The Rays have played at the domed, tilted Tropicana Field since their inaugural 1998 season. The site is in the former Gas Plant neighborhood, where Black-owned businesses and homes were uprooted for the stadium’s original development and, before that, interstate highway construction. Welch said a goal is to restore some of that former neighborhood, where his father ran a wood yard business years ago.
“It’s about rebuilding a community that was there and was dispersed,” he said, holding an axe handle from his father’s business.
Despite regular success on the field, the Rays consistently have among the lowest attendance figures in Major League Baseball. The team has looked into moving, perhaps in Tampa’s Ybor City area, and also discussed splitting the season between St. Petersburg and Montreal until MLB called a halt to that idea.
The previous bidders for the plan — developers Sugar Hill and Midtown Development — can submit new proposals under the new process, Welch said. The former mayor, Rick Kriseman, had chosen the Midtown plan just before leaving office.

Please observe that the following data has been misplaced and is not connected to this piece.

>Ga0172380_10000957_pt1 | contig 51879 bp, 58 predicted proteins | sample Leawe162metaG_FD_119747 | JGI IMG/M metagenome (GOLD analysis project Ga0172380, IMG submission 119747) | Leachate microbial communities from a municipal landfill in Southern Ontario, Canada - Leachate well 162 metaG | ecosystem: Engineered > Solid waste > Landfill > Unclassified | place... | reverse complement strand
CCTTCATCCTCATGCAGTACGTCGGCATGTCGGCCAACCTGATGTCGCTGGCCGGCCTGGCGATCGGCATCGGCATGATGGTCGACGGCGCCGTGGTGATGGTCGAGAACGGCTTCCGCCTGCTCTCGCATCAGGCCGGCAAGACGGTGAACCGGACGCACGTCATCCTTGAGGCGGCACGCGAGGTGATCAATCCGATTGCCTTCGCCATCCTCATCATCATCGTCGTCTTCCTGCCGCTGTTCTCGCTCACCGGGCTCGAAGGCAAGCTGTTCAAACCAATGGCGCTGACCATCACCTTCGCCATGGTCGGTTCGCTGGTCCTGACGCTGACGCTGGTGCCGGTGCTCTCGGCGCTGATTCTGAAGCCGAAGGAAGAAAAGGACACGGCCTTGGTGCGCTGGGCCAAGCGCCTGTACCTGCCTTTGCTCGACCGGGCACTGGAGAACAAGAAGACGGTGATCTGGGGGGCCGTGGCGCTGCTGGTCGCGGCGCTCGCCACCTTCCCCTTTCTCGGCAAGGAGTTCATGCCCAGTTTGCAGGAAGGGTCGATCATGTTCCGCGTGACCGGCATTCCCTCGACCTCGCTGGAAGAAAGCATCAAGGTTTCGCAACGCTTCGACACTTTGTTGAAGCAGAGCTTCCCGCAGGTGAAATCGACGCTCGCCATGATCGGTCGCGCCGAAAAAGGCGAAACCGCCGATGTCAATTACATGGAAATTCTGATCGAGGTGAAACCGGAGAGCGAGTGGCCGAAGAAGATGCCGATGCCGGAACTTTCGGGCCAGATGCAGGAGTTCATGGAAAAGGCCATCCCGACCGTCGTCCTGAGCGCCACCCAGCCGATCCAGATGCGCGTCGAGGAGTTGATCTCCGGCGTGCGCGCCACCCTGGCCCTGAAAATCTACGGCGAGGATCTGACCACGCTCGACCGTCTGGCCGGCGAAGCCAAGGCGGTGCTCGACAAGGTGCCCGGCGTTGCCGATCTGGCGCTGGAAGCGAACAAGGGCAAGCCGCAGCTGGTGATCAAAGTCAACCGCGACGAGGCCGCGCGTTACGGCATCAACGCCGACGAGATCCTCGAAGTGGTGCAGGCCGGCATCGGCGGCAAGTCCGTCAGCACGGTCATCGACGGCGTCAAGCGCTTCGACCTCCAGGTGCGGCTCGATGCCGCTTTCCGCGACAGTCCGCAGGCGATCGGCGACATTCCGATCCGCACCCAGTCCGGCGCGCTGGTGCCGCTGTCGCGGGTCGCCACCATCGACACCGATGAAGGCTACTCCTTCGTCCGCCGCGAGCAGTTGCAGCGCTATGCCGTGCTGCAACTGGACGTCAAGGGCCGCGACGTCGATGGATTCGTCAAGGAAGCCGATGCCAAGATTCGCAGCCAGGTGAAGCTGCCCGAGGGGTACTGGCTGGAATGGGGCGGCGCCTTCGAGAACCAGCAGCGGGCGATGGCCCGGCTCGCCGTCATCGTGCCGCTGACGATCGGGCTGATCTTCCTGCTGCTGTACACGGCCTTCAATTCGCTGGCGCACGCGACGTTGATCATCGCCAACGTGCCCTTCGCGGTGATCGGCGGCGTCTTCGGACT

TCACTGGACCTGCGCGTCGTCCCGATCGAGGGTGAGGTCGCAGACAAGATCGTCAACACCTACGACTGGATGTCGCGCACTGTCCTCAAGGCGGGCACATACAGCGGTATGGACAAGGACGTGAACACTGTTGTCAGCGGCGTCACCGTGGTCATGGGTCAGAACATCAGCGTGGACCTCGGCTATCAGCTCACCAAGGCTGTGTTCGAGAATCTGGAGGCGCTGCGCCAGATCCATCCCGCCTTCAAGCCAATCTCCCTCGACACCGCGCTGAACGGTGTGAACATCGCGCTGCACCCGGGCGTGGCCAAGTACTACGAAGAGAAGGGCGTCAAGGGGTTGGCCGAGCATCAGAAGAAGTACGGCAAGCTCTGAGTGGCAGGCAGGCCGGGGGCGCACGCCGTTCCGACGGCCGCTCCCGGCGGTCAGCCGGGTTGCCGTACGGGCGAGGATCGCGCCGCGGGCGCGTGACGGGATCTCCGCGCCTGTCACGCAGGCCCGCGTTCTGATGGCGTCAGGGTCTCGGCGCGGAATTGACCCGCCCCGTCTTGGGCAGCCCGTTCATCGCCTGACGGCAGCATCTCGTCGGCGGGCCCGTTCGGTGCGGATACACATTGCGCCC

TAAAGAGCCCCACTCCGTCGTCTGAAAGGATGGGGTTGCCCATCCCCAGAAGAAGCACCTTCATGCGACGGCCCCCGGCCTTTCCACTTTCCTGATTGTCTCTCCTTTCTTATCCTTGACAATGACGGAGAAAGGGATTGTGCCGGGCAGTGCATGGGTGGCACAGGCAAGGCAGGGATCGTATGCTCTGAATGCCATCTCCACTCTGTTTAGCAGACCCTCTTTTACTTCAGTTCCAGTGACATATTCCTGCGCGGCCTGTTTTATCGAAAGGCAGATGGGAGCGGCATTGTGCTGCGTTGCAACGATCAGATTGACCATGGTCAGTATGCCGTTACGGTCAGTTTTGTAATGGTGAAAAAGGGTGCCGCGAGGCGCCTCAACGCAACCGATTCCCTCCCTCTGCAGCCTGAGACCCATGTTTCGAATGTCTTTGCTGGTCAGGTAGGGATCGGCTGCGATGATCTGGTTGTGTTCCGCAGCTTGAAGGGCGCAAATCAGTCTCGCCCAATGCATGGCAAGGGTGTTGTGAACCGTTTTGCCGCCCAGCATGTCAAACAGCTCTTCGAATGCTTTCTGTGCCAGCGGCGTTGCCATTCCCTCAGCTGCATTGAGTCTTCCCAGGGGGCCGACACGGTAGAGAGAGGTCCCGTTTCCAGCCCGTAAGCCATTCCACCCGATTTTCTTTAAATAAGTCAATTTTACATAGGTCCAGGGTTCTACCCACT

MLB commissioner Rob Manfred said in June that the Rays and Oakland Athletics need to reach new ballpark deals soon and left open the possibility of considering relocation if agreements are not struck.
“There is urgency with respect to Tampa,” Manfred said during a news conference following an owners meeting. “There needs to be a resolution in the Tampa Bay region for the Rays.”
Welch said the new redevelopment plan should bring certainty to the Rays and rebuild, to some extent, the community that was torn apart by previous projects.
“We’ve been waiting for decades,” the mayor said. “The Rays stadium question has to be answered.”